Tankology 101: How Sashi Brown rebuilt the Cleveland Browns, and nearly destroyed them
Tankology 102 — The Oakland Raiders
Tankology has not died with Sashi Brown but will continue to be practiced in one form or another by NFL teams as part of their rebuilding process.
The 2018 Oakland Raiders, to cite one example, seem to be employing methods similar to Brown’s. When Jon Gruden returned to the Raiders, he found himself at the helm of a team with a bloated salary cap structure.
He resolved the problem by trading Khalil Mack to Chicago in exchange for draft choices. He also cut several high priced veterans just as Brown did. Oakland did not finish 0-16 and is drafting fourth rather than first overall. But they have three (count ‘em) draft picks in Round 1 this year. The Raiders are now in the top three actual salary cap space is concerned, along with the Jets and Bills, and should be well positioned for a rebuild in 2019. We’ll see if they can select players wisely or not.
Tankology, Analytics, the Browns and the future
Perhaps the best General Manager would be someone who could create value by trading draft picks like Sashi Brown, but draft like John Dorsey. The Browns might actually be able to have the best of both worlds, given that the Browns have retained analytics expert Paul De Podesta on staff.
Interestingly, Brown was fired not because his trades were bad, but because his draft picks were terrible. Dorsey was fired by Kansas City because they hated his trading of draft picks. Namely, they questioned the value of quarterbacks Alex Smith, and Patrick Mahomes. In retrospect, those were great deals for Kansas City, but fans were calling for Dorsey’s head at the time those deals were made.
Still, much of Brown’s methodology for rebuilding was viable if a bit distasteful. Rebuilding teams should trade back in the early rounds; refrain from offering big free agent contracts and long-term commitments; cut players on the current roster if they are deemed unlikely to contribute in Years 4 and 5 of the rebuild. Future GMs will study what Brown did, but will probably be more careful to consider the full consequences of cutting a starting caliber player. Although it’s the fastest path to creating cap space, the disproportionate impact on the team must also be considered.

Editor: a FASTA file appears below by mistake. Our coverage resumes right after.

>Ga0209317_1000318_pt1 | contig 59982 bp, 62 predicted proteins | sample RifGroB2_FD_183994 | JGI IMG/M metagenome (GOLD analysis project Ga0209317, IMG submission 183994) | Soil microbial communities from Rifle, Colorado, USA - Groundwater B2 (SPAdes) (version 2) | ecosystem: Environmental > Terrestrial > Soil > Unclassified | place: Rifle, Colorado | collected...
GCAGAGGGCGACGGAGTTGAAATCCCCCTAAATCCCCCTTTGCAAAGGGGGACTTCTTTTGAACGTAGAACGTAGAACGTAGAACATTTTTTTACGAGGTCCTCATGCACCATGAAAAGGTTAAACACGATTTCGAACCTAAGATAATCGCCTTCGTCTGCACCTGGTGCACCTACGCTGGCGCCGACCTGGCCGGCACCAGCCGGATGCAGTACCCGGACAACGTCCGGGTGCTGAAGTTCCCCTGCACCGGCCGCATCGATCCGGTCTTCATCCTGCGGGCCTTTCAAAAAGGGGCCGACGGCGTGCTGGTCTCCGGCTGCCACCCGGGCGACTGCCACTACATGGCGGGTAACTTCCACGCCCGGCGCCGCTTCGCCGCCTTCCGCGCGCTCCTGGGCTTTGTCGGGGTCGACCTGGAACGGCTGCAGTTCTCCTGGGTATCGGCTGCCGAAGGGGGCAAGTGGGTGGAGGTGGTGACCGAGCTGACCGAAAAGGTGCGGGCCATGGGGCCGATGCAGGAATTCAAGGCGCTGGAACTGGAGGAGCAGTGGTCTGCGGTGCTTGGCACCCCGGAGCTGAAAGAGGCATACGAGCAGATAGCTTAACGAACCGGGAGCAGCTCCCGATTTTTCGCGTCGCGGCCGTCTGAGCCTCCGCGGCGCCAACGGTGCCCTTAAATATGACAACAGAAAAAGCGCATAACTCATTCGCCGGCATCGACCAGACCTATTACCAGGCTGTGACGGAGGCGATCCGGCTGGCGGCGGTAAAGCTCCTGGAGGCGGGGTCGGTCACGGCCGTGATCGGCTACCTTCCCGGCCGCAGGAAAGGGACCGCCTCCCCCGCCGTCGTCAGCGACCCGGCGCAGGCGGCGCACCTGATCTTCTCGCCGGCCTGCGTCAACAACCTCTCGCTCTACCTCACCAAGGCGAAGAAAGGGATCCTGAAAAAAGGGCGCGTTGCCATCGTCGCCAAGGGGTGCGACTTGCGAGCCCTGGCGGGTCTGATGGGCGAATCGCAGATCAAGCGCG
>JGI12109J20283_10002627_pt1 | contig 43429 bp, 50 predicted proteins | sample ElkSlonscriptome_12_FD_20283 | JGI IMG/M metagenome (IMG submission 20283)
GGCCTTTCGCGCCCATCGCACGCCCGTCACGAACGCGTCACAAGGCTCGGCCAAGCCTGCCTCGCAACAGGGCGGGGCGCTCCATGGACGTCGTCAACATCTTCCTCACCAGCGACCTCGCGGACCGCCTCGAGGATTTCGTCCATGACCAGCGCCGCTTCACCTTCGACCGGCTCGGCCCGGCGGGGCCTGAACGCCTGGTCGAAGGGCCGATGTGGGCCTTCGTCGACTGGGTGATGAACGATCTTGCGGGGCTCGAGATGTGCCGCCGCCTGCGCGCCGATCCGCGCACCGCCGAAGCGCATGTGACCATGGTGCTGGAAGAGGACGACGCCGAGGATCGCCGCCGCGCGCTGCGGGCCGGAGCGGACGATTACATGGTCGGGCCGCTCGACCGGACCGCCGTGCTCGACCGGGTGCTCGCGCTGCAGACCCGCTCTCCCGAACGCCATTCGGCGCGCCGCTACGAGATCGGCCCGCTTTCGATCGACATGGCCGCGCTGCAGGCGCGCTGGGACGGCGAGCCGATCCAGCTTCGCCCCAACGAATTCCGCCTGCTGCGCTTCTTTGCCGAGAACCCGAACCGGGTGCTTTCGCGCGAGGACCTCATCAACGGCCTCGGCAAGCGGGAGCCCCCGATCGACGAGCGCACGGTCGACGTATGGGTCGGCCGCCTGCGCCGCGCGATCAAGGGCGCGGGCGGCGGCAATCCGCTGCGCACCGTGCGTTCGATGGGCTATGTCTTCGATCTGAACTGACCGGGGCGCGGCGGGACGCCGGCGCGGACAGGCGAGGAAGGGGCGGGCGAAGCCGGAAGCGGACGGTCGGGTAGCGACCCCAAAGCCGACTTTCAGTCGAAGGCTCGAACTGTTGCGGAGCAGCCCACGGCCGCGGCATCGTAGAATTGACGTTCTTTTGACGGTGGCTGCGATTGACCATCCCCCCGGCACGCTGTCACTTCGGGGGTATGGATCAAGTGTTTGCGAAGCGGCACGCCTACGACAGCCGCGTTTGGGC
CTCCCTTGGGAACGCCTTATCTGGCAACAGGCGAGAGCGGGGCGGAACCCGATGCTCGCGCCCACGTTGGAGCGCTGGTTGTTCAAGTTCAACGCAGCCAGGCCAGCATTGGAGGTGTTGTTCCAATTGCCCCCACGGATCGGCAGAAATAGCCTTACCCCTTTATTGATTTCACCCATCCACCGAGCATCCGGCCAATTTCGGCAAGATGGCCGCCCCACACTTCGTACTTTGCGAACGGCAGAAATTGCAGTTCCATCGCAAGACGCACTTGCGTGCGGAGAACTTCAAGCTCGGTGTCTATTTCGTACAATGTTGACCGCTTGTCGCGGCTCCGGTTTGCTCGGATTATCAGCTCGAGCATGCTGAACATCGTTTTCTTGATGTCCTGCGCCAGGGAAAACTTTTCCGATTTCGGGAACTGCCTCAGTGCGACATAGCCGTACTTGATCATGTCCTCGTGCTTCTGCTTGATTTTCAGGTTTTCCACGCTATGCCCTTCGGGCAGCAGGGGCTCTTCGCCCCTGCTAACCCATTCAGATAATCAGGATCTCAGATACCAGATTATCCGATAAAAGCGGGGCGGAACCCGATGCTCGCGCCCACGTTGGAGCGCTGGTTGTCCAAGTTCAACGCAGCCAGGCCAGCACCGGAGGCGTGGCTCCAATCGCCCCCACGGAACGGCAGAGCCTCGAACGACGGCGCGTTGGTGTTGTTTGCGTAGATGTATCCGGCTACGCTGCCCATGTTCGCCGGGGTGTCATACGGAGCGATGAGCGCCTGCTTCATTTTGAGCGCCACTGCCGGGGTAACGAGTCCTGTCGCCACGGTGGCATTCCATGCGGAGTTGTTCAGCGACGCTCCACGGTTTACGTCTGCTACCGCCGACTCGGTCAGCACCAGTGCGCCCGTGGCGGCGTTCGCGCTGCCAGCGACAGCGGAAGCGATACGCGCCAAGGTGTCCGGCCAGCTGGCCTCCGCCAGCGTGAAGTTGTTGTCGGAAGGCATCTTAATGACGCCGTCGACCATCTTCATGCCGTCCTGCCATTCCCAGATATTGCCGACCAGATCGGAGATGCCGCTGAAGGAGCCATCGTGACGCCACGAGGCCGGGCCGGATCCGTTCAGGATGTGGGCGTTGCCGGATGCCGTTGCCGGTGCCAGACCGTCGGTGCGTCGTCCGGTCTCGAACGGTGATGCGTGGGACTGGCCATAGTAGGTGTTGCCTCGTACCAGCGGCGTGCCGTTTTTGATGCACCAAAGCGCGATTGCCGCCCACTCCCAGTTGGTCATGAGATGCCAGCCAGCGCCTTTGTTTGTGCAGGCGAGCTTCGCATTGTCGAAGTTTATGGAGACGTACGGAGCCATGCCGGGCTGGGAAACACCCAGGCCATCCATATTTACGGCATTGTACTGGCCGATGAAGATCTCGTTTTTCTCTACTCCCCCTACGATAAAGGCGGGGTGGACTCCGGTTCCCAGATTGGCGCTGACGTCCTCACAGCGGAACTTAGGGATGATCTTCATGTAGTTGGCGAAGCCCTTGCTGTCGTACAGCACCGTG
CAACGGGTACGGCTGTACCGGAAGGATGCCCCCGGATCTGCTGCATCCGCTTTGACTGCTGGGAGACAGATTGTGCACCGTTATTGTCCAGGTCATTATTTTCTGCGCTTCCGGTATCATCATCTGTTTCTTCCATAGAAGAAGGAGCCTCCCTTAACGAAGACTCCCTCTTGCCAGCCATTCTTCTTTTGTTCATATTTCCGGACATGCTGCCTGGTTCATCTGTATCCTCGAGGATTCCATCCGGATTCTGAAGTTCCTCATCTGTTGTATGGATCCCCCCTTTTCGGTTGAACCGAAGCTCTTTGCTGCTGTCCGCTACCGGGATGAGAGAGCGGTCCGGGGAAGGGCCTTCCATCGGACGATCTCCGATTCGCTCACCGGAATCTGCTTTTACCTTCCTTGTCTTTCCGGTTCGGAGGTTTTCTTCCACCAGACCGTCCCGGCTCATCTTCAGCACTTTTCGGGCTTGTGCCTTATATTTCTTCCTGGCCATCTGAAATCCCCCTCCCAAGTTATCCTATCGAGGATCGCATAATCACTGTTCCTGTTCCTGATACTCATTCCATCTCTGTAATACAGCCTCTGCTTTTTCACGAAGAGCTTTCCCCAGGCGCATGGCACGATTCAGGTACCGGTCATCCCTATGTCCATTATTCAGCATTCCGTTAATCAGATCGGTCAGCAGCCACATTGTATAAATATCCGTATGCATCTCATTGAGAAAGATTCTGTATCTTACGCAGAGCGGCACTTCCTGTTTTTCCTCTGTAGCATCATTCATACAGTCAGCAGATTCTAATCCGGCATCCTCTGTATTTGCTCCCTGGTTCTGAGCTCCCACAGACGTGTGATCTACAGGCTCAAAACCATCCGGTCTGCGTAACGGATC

In particular, it is a total disgrace in the NFL to go 0-16, and for some franchises, the damage might be severe enough to force the sale of the team, or God forbid, moving the franchise to another city.
A rebuilding franchise has to impose some restraint on how far it will allow active salaries (i.e., the money paid to players who actually suit up and play on Sunday) to fall. The GM ought not to sabotage the Coach, even if it results in obtaining the first overall pick of the draft. Not only is that a shameful strategy, but losing is a hard habit to break, and it may be presumptuous to think that you can just shut off the desire to win and then turn it back on again.
Brown could argue that, in the end, the Browns wound up with Baker Mayfield and that justifies all the pain and heartache to get there. That point could be debated endlessly. This writer doubts whether Brown had the evaluation skills to select Baker over several other very talented quarterbacks in the 2018 draft, but that is just a subjective opinion. Let us just say that the Browns are fortunate to have a player of Mayfield’s ability on the team.
In any case, now that other teams in the NFL have had the opportunity to watch how the Browns did it, there are bound to be copycats, who will use similar methods to rebuild their teams. Hence, Sashi Brown’s impact will be felt in the NFL for a long time, both good and bad. He deserves credit for many of the moves that led to Baker Mayfield and Myles Garrett coming to Cleveland.
Still, let’s not do this again, shall we? Future rebuilding efforts around the league are going to employ Brown’s techniques, but probably in a way that shows greater respect to the desire to win each game.